This book may sound like it’s going to be about high fashion, but it’s actually about Nazism, satanism, incest and murder. Françoise Dior decided that her uncle Christian had been killed in a Jewish plot in 1957, so she joined a Nazi movement in France before moving to London to work for the cause over here. Later, she got more interested in the ‘spiritual side of Nazism’, which developed into a fascination with Satan. A sexual relationship with her teenage daughter Christiane eventually turned sour and when Françoise could no longer put up with her, she tricked Christiane into committing suicide.
It’s all told in a cheerful, chatty way by Terry Cooper, who was Françoise’s lover for many years. He proudly charts his rise from ordinary Dagenham schoolboy to international adventurer. Cooper’s first great glory was when he was 11: ‘If my secondary education was of a secondary nature, my sexual education can only be called a great success.’ He had an affair with Old Mother Acid, a neighbour who had dark hair growing all over her body. She was also known as ‘You’. because her husband never called her anything else.
Although she had no breasts, I had discovered ‘You’ was exotic and beautiful; in my eyes she no longer resembled a spider… She was a naturally born mistress in the art of love.
After these halcyon days, Cooper took to posting swastikas on lampposts. He doesn’t seem to have been passionate about Nazism; in 1965, he says, the swastika represented excitement and adventure more than anything else. He’s unimpressed by the senior Nazis he comes across, reserving special disdain for Hitler’s priestess Devi Mukherji Savitri, who looks and smells like a gypsy and whose top secret Nazi plots never seem to come to anything.
He begins an affair with Françoise and after various run-ins with the law and other adventures they settle down in Normandy with nine Alsatians. Here Cooper can pursue his real passion: mysticism and magical telluric forces. He writes a book but isn’t surprised when no one wants to publish it: ‘the book had become so complicated that, to anyone who was not well versed in the Hermetic art, it would be totally meaningless.’ He recognises that Françoise is not a spiritual person, but he’s happy to humour her as she applies herself to finding the hidden secrets of the world.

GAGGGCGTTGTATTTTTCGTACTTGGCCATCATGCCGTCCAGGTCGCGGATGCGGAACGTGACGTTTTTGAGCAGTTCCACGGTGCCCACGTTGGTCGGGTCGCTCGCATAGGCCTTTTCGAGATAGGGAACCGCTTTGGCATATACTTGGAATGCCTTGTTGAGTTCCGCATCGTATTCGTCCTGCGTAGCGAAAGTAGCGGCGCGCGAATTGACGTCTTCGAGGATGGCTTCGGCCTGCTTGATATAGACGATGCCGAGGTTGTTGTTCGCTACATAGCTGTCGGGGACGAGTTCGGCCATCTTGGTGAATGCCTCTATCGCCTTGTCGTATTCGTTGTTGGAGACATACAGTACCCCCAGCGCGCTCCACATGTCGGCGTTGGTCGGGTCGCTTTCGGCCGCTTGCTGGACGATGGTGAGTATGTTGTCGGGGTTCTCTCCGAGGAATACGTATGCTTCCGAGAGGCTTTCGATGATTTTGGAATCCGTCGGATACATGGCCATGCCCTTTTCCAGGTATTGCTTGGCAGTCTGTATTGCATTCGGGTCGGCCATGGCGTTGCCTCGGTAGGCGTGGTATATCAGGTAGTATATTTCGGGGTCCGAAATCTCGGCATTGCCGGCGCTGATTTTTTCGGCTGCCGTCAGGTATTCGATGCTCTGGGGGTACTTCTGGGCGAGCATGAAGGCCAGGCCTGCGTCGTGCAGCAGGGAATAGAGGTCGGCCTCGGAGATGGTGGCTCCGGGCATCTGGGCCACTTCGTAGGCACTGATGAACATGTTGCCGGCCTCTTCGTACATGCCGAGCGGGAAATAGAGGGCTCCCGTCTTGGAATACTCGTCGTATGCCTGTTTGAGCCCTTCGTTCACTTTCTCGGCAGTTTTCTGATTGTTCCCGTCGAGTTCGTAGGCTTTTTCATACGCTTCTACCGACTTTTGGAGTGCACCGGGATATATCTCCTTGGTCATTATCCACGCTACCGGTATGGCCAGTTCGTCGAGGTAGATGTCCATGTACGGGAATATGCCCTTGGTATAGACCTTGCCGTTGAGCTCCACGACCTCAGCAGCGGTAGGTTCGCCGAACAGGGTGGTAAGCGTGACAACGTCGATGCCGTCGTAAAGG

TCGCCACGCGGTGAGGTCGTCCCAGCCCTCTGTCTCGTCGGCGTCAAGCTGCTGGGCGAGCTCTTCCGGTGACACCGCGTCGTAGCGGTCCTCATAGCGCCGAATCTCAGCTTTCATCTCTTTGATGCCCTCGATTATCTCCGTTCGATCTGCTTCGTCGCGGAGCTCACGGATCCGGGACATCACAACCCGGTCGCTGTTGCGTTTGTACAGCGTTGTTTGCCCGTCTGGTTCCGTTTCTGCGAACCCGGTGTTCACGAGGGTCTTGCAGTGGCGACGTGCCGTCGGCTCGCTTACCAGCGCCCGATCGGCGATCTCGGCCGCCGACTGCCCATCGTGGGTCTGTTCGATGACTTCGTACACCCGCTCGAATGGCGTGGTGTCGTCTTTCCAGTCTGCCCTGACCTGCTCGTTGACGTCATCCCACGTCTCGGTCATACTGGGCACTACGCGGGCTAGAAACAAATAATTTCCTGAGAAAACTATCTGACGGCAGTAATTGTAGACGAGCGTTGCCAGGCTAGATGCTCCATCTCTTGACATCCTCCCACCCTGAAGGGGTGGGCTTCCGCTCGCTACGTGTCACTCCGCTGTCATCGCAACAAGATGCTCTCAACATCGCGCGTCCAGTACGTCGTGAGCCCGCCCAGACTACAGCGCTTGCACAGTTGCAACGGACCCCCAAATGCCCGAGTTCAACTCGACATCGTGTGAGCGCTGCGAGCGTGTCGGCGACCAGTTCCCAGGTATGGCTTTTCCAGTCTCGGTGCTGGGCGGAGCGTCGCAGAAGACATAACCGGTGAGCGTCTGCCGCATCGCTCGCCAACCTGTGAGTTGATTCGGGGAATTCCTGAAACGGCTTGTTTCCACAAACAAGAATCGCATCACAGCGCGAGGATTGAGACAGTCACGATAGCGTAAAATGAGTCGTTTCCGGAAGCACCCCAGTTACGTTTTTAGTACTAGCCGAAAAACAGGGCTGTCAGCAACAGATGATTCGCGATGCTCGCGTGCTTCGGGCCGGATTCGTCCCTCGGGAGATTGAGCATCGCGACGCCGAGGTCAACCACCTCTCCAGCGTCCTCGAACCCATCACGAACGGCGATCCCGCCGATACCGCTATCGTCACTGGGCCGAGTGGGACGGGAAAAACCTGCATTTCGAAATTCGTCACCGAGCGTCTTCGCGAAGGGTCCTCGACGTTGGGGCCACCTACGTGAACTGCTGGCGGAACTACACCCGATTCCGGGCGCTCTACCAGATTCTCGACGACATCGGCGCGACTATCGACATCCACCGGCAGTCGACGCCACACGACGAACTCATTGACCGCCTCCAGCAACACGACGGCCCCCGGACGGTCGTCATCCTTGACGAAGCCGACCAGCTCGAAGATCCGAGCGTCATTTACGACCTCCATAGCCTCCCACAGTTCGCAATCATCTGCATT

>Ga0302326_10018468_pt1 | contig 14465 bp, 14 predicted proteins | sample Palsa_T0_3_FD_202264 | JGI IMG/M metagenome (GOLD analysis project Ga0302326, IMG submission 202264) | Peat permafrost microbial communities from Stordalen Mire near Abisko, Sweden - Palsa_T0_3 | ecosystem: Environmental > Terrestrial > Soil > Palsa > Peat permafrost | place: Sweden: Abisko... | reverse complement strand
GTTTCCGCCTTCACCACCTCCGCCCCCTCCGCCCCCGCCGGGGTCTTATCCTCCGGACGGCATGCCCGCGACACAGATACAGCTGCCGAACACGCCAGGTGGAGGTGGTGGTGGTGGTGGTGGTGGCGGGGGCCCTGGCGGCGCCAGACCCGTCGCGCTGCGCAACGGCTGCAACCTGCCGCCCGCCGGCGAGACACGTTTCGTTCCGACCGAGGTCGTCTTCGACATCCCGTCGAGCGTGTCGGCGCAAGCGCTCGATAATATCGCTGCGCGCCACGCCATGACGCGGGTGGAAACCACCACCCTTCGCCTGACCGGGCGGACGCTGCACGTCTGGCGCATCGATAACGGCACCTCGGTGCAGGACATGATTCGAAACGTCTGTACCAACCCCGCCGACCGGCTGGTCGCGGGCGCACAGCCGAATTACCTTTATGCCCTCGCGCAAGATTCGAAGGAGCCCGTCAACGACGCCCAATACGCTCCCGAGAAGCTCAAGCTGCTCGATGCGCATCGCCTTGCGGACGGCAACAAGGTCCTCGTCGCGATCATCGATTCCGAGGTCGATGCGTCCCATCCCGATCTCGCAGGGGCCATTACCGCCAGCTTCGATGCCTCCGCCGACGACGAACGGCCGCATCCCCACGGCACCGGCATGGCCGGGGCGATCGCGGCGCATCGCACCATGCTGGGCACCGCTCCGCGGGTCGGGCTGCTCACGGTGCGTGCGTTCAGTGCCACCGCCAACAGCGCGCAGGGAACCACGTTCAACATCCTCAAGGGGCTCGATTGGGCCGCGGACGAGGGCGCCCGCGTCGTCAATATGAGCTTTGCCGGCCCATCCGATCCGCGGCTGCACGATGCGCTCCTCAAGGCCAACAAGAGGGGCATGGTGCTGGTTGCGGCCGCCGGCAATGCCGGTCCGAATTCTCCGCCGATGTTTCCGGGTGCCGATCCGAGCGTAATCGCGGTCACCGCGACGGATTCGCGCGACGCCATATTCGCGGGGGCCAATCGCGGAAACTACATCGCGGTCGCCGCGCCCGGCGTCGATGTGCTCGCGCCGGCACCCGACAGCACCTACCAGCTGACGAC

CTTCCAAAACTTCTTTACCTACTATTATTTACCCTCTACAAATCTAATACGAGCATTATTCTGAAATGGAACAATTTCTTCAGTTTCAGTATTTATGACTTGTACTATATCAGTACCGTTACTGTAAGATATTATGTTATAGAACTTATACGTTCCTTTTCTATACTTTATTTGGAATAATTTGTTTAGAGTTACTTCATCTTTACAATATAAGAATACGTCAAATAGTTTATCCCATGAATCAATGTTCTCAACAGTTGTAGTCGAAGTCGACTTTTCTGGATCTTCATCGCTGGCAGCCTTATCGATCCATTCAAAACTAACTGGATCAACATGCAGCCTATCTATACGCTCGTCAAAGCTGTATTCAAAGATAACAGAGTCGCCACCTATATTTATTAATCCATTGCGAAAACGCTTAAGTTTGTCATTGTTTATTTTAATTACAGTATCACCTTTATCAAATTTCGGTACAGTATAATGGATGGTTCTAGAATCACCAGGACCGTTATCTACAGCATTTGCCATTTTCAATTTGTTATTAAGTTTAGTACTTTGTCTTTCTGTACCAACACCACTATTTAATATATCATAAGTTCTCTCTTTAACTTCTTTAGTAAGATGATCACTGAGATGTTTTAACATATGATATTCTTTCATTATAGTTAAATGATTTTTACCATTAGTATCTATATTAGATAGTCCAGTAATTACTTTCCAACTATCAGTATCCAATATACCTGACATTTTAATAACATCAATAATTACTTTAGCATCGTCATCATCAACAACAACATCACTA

Christiane, who has been brought up by her grandmother, turns up when she’s 16 and Françoise starts sleeping with her. Cooper loathes her and swears vengeance for the misery she puts him through when she comes to stay. The joy of reunion doesn’t last, and when Françoise decides Christiane must die, Cooper comments, ‘I really hated Christiane but I thought the idea was somewhat extreme.’ Nevertheless, he amiably goes along with the idea and helps to formulate a plan.
Relying on Christiane’s unfathomable stupidity, her slavish, unquestioning devotion to her mother, and the fact that she was totally incapable of thinking for herself, Françoise counted on enmeshing the girl into a sect-like indoctrination. She fixed a day when the moon was semi-sextile to Mercury, ‘which was good enough reason considering her intelligence’, and fitted up a gallows so Christiane could hang herself. The plan worked.
The whole story is told entirely without introspection or regret. Cooper just relishes his own tale. It’s a fireside chat, with extra pieces of wisdom thrown in along the way: all surgeons in France are failed vets; there’s still officially a state of war between Germany and the Allies. Cooper is proud of his ‘clandestine life of adventure’ and occasionally seems to wish he could regale his readers with still more revelations, if they wouldn’t land him in prison. He’s an absolute nutter and probably ought not to be encouraged, but it’s hard not to be entertained by the eye-popping nerve of him combined with the casual extra madnesses –– the nine Alsatians, telluric forces, an irritating Devil’s Advocate who comes to stay on an undercover papal mission –– which punctuate every chapter.